Each new creation by Shonda Rhimes is an event in itself. This one is a little bombastic, even if it does not fail to have its small effect.
It’s been 10 years since Shonda Rhimes had not created a series. Certainly, of Station 19 at Murder Passing by Bridgerton, she has associated her name with the development of a host of shows over the past decade. But since Scandal, she was no longer officially a creator. This is the case here and it immediately places Inventing Anna on the VIP list of 2022. Especially since this is the second fiction of the popess of the small screen for Netflix. The expectation is immense… but the series is struggling to meet it.
First, because the writing is surprisingly disjointed. Over a wobbly storytelling, Rhimes signs a lame adaptation of a kindly eccentric legal chronicle. Or how a bewilderingly plump kid managed to dupe New York high society for years, posing as a wealthy heiress, a genius entrepreneur, a jet-setter deserving of her seat at the high table.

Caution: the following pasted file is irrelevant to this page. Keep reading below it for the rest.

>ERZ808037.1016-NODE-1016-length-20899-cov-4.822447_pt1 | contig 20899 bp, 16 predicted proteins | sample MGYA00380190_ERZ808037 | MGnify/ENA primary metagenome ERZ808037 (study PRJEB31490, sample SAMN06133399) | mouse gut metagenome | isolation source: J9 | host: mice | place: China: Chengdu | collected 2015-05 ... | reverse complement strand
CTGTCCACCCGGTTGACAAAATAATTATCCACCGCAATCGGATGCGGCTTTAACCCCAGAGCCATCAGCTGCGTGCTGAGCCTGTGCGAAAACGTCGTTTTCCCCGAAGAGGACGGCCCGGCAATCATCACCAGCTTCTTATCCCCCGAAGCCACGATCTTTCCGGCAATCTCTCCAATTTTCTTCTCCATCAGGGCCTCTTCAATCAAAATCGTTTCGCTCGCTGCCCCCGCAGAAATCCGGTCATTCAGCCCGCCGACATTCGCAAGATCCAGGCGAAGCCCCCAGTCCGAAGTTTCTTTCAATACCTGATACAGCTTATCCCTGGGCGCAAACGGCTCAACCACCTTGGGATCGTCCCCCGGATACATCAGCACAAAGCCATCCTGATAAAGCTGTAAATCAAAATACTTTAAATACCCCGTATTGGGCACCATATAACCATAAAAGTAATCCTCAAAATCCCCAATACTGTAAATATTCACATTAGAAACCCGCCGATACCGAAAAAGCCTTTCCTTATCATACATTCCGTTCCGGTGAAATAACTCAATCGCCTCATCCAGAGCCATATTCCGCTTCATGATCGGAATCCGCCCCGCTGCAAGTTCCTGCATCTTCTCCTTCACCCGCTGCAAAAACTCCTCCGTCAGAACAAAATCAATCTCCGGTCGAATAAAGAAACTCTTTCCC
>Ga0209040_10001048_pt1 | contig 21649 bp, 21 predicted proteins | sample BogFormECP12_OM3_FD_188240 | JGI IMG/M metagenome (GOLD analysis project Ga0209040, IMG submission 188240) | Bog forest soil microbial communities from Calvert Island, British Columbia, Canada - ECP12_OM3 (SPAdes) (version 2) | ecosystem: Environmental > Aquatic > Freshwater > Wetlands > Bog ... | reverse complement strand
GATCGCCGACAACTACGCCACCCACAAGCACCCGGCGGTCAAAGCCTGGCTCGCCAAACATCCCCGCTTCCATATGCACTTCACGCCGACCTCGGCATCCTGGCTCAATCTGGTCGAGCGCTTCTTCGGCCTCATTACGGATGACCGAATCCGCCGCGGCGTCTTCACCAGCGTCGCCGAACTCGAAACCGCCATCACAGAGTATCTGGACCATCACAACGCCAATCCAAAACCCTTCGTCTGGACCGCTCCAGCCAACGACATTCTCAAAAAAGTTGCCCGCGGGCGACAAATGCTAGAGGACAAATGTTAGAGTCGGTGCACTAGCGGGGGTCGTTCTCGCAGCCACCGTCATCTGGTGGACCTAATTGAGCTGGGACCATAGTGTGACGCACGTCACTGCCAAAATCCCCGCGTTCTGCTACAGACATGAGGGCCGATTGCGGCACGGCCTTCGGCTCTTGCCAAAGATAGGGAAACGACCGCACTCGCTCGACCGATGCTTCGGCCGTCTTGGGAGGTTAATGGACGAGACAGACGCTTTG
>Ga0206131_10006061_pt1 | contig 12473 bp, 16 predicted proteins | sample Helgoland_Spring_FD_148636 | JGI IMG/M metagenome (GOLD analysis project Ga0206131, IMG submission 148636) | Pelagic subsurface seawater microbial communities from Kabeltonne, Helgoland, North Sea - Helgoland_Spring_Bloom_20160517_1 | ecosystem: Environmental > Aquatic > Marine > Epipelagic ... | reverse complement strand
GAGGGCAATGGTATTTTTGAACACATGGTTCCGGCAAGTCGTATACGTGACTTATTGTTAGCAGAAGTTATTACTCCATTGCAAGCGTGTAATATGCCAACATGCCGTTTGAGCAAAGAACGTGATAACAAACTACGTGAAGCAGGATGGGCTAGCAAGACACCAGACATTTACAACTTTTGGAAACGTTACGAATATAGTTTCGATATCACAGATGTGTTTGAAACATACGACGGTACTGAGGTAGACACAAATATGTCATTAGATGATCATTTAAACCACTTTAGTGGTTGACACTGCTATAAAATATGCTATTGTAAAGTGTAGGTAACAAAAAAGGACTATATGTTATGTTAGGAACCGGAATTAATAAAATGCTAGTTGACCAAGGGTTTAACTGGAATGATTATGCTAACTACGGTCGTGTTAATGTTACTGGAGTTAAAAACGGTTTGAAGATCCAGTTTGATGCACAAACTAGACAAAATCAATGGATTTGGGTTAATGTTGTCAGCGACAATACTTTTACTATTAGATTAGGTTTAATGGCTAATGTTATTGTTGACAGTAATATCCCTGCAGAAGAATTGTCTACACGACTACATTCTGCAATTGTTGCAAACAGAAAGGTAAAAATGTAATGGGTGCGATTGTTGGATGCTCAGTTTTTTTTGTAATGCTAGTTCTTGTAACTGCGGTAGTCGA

This modern and feminist social tale had everything to hit and dazzle us. But opting for round trips in time that are a little exhausting, Shonda Rhimes chooses to trace the thread of the scam, lie after lie, curiously preferring to use the journalistic investigation as a base where she brings together the pieces of the puzzle one by one.
It only half works because Anna Chlumsky (the little girl of My Girl) overdoes it, overplaying each revelation and offering a new grimacing face with each scene. Teamed up with a totally artificial team of old investigators, to which one never adheres, the journalist takes too important a place, and even sometimes takes precedence over the title heroine. The series loses a lot in dramaturgy, in emotion. She leaves a permanent gray area hovering around this fascinating Anna about whom she would like to know absolutely everything.
Left to her own devices, the fabulous Julia Garner ofozark cannot exploit the full potential of this incredible high-flying usurper. A real-fake biopic that never seems to want to position itself, sometimes fascinating, sometimes discouraging.